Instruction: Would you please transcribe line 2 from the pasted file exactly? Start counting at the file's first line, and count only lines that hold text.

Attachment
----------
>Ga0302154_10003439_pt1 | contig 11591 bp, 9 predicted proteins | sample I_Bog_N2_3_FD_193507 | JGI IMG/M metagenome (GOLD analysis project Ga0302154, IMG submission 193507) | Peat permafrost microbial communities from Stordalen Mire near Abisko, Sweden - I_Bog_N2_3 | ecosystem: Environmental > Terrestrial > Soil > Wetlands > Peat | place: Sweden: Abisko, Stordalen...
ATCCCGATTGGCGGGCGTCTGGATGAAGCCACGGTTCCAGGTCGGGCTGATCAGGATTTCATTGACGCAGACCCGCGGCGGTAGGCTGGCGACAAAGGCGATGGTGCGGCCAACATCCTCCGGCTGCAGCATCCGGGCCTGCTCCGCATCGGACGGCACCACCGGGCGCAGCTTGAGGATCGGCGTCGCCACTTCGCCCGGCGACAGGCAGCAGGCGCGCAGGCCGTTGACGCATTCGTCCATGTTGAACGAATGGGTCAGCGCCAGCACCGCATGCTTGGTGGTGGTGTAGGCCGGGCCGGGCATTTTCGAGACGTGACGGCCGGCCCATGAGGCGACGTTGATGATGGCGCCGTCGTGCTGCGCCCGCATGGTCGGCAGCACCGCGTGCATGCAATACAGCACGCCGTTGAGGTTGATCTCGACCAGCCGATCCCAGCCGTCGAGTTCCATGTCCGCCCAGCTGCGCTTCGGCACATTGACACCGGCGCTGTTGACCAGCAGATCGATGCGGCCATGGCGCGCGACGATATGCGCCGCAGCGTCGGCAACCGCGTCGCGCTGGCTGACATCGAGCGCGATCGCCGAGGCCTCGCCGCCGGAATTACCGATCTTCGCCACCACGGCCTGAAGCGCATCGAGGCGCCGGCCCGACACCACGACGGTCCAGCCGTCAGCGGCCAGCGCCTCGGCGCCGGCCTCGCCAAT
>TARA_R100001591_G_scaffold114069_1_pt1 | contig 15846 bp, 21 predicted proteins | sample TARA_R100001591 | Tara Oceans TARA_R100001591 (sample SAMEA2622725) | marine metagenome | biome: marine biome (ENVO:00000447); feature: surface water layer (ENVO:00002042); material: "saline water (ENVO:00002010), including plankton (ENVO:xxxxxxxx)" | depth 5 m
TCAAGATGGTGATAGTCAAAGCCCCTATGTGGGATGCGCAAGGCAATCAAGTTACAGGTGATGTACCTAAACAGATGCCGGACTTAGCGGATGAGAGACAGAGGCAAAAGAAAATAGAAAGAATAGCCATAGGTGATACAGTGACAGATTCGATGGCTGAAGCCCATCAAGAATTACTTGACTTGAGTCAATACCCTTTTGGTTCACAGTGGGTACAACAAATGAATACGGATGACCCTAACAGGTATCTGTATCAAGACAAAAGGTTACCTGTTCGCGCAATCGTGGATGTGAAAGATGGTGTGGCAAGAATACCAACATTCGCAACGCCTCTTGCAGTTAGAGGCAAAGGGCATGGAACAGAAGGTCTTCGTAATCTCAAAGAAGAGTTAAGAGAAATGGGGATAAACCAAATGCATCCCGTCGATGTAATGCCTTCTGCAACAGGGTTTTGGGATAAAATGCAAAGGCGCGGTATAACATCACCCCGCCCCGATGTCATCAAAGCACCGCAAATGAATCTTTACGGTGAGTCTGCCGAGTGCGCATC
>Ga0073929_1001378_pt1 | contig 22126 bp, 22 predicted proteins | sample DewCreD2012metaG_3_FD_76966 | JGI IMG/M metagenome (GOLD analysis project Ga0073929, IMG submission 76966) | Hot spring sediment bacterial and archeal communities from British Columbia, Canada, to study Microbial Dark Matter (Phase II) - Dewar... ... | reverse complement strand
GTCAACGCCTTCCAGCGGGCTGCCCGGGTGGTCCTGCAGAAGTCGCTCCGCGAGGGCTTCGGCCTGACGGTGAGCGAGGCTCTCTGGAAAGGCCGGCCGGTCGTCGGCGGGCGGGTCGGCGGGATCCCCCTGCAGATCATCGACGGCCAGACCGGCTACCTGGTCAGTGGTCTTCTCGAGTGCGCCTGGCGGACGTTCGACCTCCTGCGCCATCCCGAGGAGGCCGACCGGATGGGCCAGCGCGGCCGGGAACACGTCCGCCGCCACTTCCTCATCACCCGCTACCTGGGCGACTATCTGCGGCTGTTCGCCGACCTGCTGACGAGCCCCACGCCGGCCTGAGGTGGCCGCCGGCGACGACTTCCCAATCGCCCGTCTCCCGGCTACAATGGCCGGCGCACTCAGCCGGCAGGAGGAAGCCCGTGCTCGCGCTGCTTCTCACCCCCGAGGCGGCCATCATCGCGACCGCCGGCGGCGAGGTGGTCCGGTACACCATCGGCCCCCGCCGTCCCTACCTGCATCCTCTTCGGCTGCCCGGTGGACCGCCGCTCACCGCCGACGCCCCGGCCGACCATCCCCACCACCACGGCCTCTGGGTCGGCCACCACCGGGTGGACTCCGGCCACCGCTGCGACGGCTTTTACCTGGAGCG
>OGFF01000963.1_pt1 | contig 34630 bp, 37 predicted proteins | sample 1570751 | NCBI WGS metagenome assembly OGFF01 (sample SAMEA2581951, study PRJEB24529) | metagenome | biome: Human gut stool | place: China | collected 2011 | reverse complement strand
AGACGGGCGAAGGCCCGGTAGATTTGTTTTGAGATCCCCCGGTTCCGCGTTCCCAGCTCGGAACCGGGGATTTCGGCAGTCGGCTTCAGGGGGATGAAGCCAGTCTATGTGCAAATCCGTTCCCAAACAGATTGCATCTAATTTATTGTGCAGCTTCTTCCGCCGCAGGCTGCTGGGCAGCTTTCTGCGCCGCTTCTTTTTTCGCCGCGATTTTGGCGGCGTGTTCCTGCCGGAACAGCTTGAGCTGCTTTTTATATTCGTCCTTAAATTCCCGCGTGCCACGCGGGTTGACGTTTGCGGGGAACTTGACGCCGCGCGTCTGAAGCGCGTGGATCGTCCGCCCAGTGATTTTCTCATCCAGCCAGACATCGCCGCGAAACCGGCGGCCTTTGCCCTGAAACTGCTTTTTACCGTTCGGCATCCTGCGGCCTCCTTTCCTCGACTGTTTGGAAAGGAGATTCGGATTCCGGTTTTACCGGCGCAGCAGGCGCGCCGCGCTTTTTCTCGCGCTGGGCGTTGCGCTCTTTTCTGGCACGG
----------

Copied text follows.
ATCCCGATTGGCGGGCGTCTGGATGAAGCCACGGTTCCAGGTCGGGCTGATCAGGATTTCATTGACGCAGACCCGCGGCGGTAGGCTGGCGACAAAGGCGATGGTGCGGCCAACATCCTCCGGCTGCAGCATCCGGGCCTGCTCCGCATCGGACGGCACCACCGGGCGCAGCTTGAGGATCGGCGTCGCCACTTCGCCCGGCGACAGGCAGCAGGCGCGCAGGCCGTTGACGCATTCGTCCATGTTGAACGAATGGGTCAGCGCCAGCACCGCATGCTTGGTGGTGGTGTAGGCCGGGCCGGGCATTTTCGAGACGTGACGGCCGGCCCATGAGGCGACGTTGATGATGGCGCCGTCGTGCTGCGCCCGCATGGTCGGCAGCACCGCGTGCATGCAATACAGCACGCCGTTGAGGTTGATCTCGACCAGCCGATCCCAGCCGTCGAGTTCCATGTCCGCCCAGCTGCGCTTCGGCACATTGACACCGGCGCTGTTGACCAGCAGATCGATGCGGCCATGGCGCGCGACGATATGCGCCGCAGCGTCGGCAACCGCGTCGCGCTGGCTGACATCGAGCGCGATCGCCGAGGCCTCGCCGCCGGAATTACCGATCTTCGCCACCACGGCCTGAAGCGCATCGAGGCGCCGGCCCGACACCACGACGGTCCAGCCGTCAGCGGCCAGCGCCTCGGCGCCGGCCTCGCCAAT